Health Canada launches new toll-free number for poison centres

Health Canada has launched a new toll-free number, 1-844-POISON-X, or 1-844-764-7669, to help people across the country access critical medical advice related to poisonings more easily.

The agency made the announcement in a news release Monday marking National Poison Prevention Week. Health Canada says over 1,500 people die annually due to unintentional poisoning from medication, cleaners, cannabis products and other household items.

Health Canada encourages Canadians to educate themselves about how to store potential poisons safely and what to do in case a poisoning occurs.

The current provincial numbers regarding poisoning will remain in service and Canadians can continue using them in addition to the new toll-free number, Health Canada said.

According to Health Canada, accidental poisonings are a leading cause of preventable injury and death in Canada.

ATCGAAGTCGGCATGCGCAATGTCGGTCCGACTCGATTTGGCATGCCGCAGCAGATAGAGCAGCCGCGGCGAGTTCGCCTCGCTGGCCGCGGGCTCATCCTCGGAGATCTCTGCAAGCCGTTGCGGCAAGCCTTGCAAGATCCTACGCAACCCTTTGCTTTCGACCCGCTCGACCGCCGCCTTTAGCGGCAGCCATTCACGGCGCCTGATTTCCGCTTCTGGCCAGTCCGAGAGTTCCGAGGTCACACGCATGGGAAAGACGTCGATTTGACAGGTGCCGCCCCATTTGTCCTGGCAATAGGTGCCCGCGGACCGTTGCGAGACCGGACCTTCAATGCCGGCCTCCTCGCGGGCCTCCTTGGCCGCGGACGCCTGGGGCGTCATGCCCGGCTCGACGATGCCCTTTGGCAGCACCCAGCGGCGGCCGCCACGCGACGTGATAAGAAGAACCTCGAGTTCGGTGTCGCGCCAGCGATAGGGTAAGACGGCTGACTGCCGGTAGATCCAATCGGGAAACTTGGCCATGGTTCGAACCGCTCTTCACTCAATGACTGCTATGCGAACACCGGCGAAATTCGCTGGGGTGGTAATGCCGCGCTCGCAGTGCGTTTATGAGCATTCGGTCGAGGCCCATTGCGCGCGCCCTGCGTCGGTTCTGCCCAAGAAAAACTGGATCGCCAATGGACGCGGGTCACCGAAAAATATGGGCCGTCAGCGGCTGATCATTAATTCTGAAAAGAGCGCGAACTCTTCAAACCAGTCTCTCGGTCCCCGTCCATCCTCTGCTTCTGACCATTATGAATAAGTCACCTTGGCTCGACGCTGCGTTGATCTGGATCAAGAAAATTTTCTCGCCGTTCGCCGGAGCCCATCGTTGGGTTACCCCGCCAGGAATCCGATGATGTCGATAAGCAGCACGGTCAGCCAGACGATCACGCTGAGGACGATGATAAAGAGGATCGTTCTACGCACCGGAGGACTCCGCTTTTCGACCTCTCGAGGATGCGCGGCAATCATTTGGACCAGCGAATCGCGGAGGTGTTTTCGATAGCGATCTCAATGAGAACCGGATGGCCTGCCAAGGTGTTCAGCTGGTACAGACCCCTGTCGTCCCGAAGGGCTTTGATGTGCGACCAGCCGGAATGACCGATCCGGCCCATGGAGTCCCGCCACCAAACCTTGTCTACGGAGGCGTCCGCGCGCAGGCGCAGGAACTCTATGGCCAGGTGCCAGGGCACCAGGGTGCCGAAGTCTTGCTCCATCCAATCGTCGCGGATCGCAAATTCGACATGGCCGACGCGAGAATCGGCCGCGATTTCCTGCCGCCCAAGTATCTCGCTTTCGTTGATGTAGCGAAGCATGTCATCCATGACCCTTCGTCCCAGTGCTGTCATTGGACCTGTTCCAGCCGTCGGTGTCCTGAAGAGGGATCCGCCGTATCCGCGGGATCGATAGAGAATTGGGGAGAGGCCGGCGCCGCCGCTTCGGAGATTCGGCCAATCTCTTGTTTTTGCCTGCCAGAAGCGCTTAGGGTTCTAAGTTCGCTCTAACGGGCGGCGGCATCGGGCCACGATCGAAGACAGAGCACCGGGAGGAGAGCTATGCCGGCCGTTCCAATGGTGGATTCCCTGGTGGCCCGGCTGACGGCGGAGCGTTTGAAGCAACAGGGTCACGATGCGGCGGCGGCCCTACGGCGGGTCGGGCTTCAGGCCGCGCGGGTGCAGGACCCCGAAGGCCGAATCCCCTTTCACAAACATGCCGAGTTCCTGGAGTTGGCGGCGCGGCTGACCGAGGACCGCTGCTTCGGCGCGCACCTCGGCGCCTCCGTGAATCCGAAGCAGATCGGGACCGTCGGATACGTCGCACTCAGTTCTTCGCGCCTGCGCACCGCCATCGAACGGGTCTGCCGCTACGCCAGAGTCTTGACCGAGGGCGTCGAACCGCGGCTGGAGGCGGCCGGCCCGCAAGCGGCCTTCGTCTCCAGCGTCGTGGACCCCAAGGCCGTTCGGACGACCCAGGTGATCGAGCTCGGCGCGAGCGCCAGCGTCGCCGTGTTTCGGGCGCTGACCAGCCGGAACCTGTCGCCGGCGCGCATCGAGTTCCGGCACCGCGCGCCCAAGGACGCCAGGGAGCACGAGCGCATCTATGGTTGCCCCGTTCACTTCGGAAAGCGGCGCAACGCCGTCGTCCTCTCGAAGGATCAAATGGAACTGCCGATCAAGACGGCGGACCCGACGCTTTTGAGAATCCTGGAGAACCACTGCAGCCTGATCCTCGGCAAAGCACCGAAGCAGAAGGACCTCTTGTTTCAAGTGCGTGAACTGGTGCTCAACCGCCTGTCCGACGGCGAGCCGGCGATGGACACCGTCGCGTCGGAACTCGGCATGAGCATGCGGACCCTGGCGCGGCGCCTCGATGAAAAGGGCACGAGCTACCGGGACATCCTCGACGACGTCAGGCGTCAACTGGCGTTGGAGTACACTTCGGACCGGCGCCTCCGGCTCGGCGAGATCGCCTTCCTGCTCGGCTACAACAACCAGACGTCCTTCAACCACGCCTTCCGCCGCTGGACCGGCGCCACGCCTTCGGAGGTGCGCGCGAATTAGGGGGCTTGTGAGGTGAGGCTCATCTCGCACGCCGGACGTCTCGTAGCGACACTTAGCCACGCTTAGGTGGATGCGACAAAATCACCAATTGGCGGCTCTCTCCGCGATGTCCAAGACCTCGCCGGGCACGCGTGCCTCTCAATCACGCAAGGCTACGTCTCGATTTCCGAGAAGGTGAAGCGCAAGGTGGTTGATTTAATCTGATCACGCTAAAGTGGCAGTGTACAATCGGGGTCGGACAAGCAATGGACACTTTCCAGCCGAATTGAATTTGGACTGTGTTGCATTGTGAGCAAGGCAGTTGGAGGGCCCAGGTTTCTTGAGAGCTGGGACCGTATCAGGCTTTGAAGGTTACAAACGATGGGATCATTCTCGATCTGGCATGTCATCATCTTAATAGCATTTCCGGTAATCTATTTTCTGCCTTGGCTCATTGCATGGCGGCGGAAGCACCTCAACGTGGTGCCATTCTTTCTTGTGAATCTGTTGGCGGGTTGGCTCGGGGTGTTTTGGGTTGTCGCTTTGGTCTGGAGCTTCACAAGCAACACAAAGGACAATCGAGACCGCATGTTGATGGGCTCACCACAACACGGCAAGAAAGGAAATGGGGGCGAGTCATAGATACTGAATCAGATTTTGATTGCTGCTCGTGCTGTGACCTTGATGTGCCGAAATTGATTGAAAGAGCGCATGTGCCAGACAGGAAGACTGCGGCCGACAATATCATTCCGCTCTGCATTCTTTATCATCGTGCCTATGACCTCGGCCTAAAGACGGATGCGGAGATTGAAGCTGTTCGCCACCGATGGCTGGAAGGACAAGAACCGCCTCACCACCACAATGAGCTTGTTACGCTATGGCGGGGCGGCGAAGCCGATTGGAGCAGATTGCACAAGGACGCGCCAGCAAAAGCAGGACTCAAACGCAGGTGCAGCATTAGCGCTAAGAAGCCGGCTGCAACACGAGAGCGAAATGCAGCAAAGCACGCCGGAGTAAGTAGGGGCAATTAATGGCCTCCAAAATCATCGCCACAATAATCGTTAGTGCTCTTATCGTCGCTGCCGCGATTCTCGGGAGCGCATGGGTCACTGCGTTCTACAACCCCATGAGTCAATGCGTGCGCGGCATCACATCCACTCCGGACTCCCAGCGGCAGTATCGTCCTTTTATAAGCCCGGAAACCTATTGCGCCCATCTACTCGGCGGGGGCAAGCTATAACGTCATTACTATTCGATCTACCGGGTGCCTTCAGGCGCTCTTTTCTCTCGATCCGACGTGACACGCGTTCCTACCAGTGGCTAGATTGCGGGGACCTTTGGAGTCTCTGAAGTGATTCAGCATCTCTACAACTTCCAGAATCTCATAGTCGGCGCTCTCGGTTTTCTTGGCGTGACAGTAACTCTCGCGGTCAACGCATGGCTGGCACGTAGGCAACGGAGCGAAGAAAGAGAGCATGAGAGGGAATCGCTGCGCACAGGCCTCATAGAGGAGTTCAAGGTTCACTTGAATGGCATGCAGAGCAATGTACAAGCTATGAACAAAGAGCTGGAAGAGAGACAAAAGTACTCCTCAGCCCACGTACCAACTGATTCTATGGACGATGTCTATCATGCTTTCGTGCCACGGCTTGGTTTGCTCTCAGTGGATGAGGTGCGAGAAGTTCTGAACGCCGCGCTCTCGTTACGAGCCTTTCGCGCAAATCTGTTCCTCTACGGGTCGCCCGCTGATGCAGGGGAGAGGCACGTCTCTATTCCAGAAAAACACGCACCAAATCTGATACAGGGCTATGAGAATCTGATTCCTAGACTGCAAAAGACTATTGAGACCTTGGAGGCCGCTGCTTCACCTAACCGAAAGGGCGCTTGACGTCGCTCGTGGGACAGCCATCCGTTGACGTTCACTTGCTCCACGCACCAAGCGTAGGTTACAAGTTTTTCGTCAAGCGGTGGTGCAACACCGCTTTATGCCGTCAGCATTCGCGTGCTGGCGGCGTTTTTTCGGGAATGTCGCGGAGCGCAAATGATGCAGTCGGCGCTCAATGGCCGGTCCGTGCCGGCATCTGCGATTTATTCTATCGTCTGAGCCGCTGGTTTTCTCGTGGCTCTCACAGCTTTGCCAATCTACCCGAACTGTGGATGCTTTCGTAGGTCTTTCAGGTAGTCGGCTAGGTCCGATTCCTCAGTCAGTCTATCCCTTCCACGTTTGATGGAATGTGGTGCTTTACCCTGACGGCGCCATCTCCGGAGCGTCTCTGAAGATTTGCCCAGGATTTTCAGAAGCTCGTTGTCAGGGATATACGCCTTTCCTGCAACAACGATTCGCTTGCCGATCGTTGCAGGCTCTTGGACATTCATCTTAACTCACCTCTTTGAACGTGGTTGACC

“Accidental poisonings can happen to anyone at any time – including from over-the-counter medicines, prescription drugs, illicit substances, alcohol and cannabis.” Minister of Mental Health and Addictions Carolyn Bennett said in the news release. “This new toll-free number will help to save lives, while also helping more Canadians access quality, timely, and evidence-based poison prevention education and related health care expertise.”

Calling the toll-free number will connect Canadians to their local poison centre, regardless of their location.

“Through this new toll-free number, it will be easier to reach a poison centre when it is most needed and help prevent severe illnesses and death. As a result, this will also add a layer of resilience to the health-care system by reducing unnecessary visits to emergency rooms, clinics and the doctor’s office.” Minister of Health Jean-Yves Duclos said.

Sixty-three per cent of poison cases were managed remotely by poison centres across the country, Health Canada says.

According to the data, in 2022 Canada’s poison centres managed 215,589 cases.


Reporting for this story was paid for through The Afghan Journalists in Residence Project funded by Meta.

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